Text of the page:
The Marshall Islands two archipelagic island chains of 29 atolls, each made up of many small islets, and five single islands in the North Pacific Ocean, about half way between Hawaii and Australia. Just over 68,000 people live on the Marshall Islands.
The two archipelagic island chains are western Ralik, or "sunset" chain (from Eniwetok to Ebon), and the eastern Ratak, or "sunrise" chain (Taongi and Rongelap to Mili). The Marshall Islands are all low coral limestone atolls and carbonate sand islands, with a maximum elevation of 10 meters (m) on the island of Likiep. Although the archipelago consists of 30 atolls and more than 1,000 islands, and extends for roughly 1,300 km from east to west and 1,150 km north to south,
The Marshall Islands include the atolls of Bikini, Enewetak, Kwajalein, Majuro, Rongelap, and Utirik.
Source: Holger Behr/Wikimedia Commons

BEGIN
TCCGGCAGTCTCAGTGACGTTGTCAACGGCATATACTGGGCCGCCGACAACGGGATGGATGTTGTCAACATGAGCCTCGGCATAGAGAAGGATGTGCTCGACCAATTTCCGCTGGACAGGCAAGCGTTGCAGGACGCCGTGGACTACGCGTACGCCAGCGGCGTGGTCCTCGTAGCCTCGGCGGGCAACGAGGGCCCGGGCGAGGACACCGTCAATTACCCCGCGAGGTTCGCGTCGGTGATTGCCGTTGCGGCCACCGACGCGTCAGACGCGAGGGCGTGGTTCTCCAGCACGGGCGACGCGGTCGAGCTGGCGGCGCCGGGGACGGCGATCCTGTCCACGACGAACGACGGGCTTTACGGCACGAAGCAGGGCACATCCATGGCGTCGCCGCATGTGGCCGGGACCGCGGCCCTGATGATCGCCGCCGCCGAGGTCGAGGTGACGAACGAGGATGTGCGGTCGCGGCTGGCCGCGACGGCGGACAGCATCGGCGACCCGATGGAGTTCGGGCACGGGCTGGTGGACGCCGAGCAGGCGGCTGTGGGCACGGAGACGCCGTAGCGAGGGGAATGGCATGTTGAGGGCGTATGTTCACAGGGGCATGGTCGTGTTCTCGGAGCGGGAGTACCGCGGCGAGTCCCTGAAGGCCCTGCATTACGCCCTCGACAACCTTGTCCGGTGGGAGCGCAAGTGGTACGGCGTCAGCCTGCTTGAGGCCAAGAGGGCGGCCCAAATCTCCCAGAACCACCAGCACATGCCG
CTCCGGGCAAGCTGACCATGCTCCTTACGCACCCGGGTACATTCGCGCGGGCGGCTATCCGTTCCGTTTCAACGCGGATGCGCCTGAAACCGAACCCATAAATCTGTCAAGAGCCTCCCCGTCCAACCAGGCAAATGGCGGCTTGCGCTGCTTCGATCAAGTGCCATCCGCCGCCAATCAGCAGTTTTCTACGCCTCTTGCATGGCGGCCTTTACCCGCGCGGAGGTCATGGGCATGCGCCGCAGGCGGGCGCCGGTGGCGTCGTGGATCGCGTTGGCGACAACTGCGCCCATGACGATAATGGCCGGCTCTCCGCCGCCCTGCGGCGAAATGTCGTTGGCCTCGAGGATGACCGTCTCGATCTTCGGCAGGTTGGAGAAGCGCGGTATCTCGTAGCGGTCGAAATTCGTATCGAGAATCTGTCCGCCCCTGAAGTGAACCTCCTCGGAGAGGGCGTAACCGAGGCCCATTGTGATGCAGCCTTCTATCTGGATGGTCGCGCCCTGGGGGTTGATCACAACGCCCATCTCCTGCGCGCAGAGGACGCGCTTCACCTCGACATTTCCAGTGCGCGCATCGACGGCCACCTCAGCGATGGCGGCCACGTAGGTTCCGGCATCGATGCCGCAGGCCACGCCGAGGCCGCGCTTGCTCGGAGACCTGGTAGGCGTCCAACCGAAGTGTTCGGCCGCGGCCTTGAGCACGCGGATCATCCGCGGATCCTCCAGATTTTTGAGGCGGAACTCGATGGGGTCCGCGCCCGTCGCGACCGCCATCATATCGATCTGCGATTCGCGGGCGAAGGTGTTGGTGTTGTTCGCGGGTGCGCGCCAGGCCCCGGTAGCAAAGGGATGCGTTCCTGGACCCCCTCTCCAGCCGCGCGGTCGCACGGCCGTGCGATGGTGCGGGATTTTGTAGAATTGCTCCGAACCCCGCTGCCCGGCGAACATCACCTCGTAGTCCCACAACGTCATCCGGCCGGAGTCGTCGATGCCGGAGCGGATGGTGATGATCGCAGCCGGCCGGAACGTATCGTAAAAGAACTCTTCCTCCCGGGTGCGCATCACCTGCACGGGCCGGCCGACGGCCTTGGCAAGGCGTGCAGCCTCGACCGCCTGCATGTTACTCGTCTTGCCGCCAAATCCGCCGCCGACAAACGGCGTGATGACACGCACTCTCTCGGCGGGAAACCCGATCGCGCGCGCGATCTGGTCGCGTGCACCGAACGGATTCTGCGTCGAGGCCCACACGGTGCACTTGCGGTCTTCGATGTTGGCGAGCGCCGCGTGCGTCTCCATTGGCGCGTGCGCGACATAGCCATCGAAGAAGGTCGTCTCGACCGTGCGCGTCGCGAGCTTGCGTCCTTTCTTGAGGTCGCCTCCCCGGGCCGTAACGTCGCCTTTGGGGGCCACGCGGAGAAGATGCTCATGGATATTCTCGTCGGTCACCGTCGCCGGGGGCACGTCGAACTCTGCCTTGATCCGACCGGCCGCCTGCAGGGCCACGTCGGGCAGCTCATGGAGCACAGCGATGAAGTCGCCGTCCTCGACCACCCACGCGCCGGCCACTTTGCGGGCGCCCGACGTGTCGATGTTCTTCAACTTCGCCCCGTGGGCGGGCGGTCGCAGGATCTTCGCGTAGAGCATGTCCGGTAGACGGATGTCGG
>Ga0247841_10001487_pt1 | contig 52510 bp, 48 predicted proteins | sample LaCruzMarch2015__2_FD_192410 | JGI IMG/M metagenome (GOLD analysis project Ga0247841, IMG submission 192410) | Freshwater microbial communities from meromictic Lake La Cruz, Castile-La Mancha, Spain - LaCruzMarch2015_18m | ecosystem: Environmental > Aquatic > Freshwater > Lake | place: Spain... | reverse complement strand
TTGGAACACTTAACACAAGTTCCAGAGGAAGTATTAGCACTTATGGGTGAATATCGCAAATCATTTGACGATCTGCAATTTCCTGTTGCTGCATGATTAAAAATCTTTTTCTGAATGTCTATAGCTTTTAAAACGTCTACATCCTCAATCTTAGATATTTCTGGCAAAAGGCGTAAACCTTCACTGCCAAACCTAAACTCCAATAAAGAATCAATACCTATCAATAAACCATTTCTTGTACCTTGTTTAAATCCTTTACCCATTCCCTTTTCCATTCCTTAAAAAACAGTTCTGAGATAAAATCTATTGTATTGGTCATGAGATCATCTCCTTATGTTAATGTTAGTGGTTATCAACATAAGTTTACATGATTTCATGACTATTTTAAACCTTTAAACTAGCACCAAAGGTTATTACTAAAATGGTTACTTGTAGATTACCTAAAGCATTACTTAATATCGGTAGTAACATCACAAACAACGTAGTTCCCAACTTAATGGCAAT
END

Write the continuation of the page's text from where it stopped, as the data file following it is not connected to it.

After almost four decades under US administration as the easternmost part of the UN Trust Territory of the Pacific Islands, the Marshall Islands attained independence in 1986 under a Compact of Free Association.
Compensation claims continue as a result of US nuclear testing on some of the atolls between 1947 and 1962.
The Marshall Islands hosts the US Army Kwajalein Atoll (USAKA) Reagan Missile Test Site, a key installation in the US missile defense network.
The environmental issues of the Marshall Islands include inadequate supplies of potable water and pollution of Majuro lagoon from household waste and discharges from fishing vessels.
The islands of Bikini and Enewetak are former US nuclear test sites.